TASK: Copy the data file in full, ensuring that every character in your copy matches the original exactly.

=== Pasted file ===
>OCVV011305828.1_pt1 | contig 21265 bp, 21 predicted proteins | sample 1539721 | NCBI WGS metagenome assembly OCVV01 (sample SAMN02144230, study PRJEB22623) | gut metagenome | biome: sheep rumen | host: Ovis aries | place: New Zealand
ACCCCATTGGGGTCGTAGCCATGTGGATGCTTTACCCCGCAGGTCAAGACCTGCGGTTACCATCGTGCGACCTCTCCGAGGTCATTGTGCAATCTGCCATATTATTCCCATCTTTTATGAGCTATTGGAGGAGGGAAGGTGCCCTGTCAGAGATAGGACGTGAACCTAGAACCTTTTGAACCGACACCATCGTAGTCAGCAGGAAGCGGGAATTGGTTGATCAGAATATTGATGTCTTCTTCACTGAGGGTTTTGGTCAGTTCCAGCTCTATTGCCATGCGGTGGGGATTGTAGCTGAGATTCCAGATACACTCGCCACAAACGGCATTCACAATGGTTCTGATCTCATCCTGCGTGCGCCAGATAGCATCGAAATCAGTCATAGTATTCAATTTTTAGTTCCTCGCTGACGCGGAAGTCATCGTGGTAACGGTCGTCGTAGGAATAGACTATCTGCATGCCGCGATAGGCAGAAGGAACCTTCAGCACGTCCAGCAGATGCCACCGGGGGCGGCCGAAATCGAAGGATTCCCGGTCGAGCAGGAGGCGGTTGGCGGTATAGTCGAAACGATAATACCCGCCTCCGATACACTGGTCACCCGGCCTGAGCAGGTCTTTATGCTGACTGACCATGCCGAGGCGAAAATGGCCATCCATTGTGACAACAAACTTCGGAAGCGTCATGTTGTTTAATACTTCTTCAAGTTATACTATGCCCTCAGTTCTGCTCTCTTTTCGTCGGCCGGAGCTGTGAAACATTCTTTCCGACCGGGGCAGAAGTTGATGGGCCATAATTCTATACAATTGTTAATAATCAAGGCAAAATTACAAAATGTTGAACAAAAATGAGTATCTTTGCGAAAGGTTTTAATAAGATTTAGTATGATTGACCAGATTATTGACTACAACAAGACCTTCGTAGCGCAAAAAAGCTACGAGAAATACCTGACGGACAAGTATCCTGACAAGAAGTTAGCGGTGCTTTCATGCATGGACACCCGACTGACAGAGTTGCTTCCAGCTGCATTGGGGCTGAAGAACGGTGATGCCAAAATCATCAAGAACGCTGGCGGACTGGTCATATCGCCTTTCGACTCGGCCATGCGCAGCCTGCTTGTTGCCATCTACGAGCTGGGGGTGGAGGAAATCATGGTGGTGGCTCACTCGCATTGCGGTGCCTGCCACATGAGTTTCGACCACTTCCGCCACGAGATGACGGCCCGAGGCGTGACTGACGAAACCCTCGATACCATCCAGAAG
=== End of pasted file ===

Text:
>OCVV011305828.1_pt1 | contig 21265 bp, 21 predicted proteins | sample 1539721 | NCBI WGS metagenome assembly OCVV01 (sample SAMN02144230, study PRJEB22623) | gut metagenome | biome: sheep rumen | host: Ovis aries | place: New Zealand
ACCCCATTGGGGTCGTAGCCATGTGGATGCTTTACCCCGCAGGTCAAGACCTGCGGTTACCATCGTGCGACCTCTCCGAGGTCATTGTGCAATCTGCCATATTATTCCCATCTTTTATGAGCTATTGGAGGAGGGAAGGTGCCCTGTCAGAGATAGGACGTGAACCTAGAACCTTTTGAACCGACACCATCGTAGTCAGCAGGAAGCGGGAATTGGTTGATCAGAATATTGATGTCTTCTTCACTGAGGGTTTTGGTCAGTTCCAGCTCTATTGCCATGCGGTGGGGATTGTAGCTGAGATTCCAGATACACTCGCCACAAACGGCATTCACAATGGTTCTGATCTCATCCTGCGTGCGCCAGATAGCATCGAAATCAGTCATAGTATTCAATTTTTAGTTCCTCGCTGACGCGGAAGTCATCGTGGTAACGGTCGTCGTAGGAATAGACTATCTGCATGCCGCGATAGGCAGAAGGAACCTTCAGCACGTCCAGCAGATGCCACCGGGGGCGGCCGAAATCGAAGGATTCCCGGTCGAGCAGGAGGCGGTTGGCGGTATAGTCGAAACGATAATACCCGCCTCCGATACACTGGTCACCCGGCCTGAGCAGGTCTTTATGCTGACTGACCATGCCGAGGCGAAAATGGCCATCCATTGTGACAACAAACTTCGGAAGCGTCATGTTGTTTAATACTTCTTCAAGTTATACTATGCCCTCAGTTCTGCTCTCTTTTCGTCGGCCGGAGCTGTGAAACATTCTTTCCGACCGGGGCAGAAGTTGATGGGCCATAATTCTATACAATTGTTAATAATCAAGGCAAAATTACAAAATGTTGAACAAAAATGAGTATCTTTGCGAAAGGTTTTAATAAGATTTAGTATGATTGACCAGATTATTGACTACAACAAGACCTTCGTAGCGCAAAAAAGCTACGAGAAATACCTGACGGACAAGTATCCTGACAAGAAGTTAGCGGTGCTTTCATGCATGGACACCCGACTGACAGAGTTGCTTCCAGCTGCATTGGGGCTGAAGAACGGTGATGCCAAAATCATCAAGAACGCTGGCGGACTGGTCATATCGCCTTTCGACTCGGCCATGCGCAGCCTGCTTGTTGCCATCTACGAGCTGGGGGTGGAGGAAATCATGGTGGTGGCTCACTCGCATTGCGGTGCCTGCCACATGAGTTTCGACCACTTCCGCCACGAGATGACGGCCCGAGGCGTGACTGACGAAACCCTCGATACCATCCAGAAG